I would like to plant more veggies and flowers this year, but I am out of space, any suggestions? JM
This is a challenge many gardeners face: We buy plants we “have to have” and then try to find a place for them in our gardens. Here are a couple of options.
Containers: Containers are great if you have limited space: those with small yards or perhaps those living in apartments. Almost anything can be a garden container. You can use one of the many decorative pots available at local garden centers, a 5-gallon bucket or even a used tractor tire. Containers are a great way to highlight special flowers or perhaps grow tropicals that you bring inside during winter.
Vertical gardens: This is a little hard to describe without a visual but imagine something like 4-foot lengths of household guttering with vertical supports separated by about a foot of space up the height of a privacy fence or garden wall. These work great for veggies like lettuce. You can get a lot of lettuce out of a small space utilizing this method.
Other options to consider would be straw bales, grow bags, square foot gardens, keyhole gardens, or maybe even hydroponic, aeroponic or aquaponic gardens. While we don’t have space to go into all of these here, we do have information on these methods on our website. Look in the “Lawn & Garden Help” section of our website for help.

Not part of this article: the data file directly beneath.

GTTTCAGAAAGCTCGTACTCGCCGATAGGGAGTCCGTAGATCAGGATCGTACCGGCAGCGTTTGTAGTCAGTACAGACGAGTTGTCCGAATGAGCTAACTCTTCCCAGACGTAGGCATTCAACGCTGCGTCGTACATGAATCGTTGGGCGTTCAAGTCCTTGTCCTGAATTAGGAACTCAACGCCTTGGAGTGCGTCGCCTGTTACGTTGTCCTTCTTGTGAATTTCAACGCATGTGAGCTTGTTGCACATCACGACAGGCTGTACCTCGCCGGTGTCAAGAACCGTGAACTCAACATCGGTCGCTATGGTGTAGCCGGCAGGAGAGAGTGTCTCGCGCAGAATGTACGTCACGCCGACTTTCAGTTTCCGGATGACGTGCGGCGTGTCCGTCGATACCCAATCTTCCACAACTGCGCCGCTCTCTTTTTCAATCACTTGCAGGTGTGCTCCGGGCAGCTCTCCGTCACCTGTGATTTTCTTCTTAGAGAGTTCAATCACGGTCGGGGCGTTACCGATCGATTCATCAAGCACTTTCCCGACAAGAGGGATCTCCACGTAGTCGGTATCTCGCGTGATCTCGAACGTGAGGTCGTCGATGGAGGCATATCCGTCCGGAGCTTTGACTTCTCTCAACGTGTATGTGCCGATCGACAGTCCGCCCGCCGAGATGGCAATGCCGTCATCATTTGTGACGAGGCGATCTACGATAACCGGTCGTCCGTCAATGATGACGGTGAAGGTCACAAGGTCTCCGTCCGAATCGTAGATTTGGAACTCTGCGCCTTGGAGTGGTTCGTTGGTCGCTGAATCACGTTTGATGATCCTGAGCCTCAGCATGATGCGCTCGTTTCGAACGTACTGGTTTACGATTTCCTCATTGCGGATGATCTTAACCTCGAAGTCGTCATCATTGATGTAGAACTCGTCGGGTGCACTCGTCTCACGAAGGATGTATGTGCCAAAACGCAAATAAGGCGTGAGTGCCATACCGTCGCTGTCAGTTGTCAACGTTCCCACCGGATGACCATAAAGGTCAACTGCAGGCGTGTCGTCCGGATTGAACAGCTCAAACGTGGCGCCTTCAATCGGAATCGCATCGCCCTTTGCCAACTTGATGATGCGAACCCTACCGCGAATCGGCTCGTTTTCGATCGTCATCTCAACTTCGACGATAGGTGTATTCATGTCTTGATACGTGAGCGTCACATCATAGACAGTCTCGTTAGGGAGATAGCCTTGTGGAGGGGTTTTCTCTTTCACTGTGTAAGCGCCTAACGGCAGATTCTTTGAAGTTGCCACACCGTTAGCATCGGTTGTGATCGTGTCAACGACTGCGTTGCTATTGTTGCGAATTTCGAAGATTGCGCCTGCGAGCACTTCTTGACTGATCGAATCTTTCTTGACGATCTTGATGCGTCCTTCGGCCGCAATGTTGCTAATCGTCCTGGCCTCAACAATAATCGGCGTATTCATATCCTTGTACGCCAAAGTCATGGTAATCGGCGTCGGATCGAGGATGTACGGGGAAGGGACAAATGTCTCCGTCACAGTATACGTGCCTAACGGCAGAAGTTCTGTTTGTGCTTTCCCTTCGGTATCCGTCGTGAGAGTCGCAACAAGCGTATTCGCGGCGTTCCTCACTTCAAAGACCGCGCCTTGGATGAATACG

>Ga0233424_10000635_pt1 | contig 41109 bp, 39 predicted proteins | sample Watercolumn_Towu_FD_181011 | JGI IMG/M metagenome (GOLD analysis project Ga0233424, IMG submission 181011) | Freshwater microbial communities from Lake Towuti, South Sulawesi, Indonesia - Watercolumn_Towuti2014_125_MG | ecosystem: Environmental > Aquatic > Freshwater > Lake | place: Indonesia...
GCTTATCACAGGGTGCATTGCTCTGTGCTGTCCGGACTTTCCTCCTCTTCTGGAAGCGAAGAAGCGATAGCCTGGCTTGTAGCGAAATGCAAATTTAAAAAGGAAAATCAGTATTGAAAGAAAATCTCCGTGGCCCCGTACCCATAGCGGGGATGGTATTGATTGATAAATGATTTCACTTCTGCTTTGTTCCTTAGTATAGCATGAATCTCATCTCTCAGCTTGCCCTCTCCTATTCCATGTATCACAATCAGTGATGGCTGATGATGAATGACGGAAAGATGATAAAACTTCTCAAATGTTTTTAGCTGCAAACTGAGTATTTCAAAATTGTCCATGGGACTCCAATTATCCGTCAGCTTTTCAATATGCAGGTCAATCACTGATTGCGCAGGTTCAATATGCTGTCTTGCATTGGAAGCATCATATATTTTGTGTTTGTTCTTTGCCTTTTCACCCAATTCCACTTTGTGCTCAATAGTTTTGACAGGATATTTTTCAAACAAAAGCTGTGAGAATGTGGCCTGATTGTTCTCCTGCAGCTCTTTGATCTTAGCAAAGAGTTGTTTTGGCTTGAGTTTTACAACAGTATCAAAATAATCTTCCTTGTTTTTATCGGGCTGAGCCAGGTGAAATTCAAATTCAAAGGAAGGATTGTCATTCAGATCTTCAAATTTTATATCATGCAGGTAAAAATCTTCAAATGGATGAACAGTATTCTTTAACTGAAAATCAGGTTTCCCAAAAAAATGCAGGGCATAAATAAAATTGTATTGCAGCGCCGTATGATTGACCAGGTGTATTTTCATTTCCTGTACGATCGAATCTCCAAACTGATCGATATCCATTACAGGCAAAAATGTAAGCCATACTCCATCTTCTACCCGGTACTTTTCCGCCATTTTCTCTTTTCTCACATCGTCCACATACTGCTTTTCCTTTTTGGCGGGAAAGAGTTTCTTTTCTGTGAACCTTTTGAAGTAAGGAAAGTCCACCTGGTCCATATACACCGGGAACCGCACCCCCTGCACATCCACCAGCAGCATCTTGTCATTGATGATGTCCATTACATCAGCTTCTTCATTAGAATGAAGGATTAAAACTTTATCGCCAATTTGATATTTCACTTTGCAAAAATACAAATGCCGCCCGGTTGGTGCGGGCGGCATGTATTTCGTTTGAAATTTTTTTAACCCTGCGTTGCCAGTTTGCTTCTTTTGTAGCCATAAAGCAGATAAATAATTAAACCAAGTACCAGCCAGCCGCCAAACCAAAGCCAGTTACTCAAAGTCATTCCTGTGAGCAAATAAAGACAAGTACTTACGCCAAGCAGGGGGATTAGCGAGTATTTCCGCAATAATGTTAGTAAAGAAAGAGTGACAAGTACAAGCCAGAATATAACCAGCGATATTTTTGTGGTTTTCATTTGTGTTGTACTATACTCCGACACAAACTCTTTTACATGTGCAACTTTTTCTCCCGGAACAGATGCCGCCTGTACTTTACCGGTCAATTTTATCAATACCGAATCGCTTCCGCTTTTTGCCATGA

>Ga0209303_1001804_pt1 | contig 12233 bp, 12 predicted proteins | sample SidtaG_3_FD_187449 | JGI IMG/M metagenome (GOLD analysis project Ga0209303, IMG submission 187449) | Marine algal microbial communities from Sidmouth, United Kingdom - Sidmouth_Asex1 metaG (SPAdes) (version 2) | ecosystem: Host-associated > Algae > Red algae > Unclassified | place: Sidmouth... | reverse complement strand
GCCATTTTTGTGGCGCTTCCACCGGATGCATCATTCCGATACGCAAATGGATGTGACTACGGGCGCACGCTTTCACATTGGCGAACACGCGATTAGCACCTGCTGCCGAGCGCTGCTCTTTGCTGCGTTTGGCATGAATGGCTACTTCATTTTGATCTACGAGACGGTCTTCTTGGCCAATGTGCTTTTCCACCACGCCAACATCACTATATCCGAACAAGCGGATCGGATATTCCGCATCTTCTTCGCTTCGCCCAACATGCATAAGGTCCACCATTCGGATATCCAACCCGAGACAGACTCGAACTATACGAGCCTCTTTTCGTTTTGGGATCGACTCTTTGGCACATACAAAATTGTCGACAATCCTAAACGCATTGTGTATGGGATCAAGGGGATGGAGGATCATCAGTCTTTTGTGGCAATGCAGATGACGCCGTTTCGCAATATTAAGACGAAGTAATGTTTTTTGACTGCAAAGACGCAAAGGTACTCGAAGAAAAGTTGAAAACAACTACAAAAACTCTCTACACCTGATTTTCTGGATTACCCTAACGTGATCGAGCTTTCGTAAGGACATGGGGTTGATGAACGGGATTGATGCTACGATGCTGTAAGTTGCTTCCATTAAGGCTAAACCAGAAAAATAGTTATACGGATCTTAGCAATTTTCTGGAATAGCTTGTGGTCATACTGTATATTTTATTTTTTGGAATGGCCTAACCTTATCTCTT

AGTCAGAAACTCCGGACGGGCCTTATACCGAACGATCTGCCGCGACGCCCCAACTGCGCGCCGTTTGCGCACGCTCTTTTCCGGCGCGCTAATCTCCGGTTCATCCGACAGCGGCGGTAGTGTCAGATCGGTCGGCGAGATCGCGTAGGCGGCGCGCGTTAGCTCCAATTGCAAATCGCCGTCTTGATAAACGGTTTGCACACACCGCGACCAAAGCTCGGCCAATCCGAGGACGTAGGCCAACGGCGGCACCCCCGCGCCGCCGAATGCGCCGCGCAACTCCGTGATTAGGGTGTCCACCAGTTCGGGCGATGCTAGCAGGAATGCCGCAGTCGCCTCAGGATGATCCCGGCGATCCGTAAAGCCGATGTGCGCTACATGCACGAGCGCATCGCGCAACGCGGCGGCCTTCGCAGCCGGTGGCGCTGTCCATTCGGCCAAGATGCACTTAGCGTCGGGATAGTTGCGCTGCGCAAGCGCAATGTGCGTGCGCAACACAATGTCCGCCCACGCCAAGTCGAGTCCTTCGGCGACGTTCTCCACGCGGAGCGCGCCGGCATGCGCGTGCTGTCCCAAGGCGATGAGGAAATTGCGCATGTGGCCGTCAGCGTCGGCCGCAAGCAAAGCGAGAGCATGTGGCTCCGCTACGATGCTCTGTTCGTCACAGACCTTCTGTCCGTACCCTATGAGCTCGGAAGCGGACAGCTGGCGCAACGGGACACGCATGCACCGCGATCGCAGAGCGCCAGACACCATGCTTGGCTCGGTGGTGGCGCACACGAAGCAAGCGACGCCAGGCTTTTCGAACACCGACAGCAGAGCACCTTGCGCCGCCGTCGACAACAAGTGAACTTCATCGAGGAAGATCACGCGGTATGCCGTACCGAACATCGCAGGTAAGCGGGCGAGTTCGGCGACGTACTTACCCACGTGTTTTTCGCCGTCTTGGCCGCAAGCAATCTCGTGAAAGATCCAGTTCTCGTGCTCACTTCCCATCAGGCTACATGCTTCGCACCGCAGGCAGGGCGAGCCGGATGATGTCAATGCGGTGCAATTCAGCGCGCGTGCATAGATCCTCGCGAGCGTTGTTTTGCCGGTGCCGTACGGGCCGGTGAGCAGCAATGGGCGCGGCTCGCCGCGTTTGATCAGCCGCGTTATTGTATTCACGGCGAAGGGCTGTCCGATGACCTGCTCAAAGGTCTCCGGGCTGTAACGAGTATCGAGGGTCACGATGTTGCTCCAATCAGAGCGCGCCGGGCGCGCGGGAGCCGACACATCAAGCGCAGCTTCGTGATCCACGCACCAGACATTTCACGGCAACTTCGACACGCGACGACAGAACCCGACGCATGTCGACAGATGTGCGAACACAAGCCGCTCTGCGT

Choosing your plants: With so many varieties of flowers and even veggies to choose from, it can be overwhelming. Don’t be intimidated or afraid to experiment. There are a lot of resources to help you learn, and if you are willing to be adventurous, you can stumble upon some of your soon-to-be favorite plants.
A good source of ideas about what to plant comes from exploring other people’s gardens. As Master Gardeners, we know this, so each year we open up several Master Gardener landscapes for you to tour. This year’s tour is called Pollinators R Us and will have a special emphasis on pollinator gardens. There will be five homes on the tour set for June 8 and 9 that will be packed with ideas you can take home. Advance tickets are $10 and $15 during the tour. Proceeds go to help fund horticultural education throughout Tulsa County.
Also, our Urban Gardener series is about to start back up in July. The spring series of the classes sold out, so if you would like to learn more about plant botany, soil science, growing veggies, pollinator gardens, trees and shrubs or turf management, you need to sign up for this series of classes pretty quick, as we expect them to sell out again.
Information on garden types and tickets for the Garden Tour and Urban Gardener Classes are available on our website at tulsamastergardeners.org.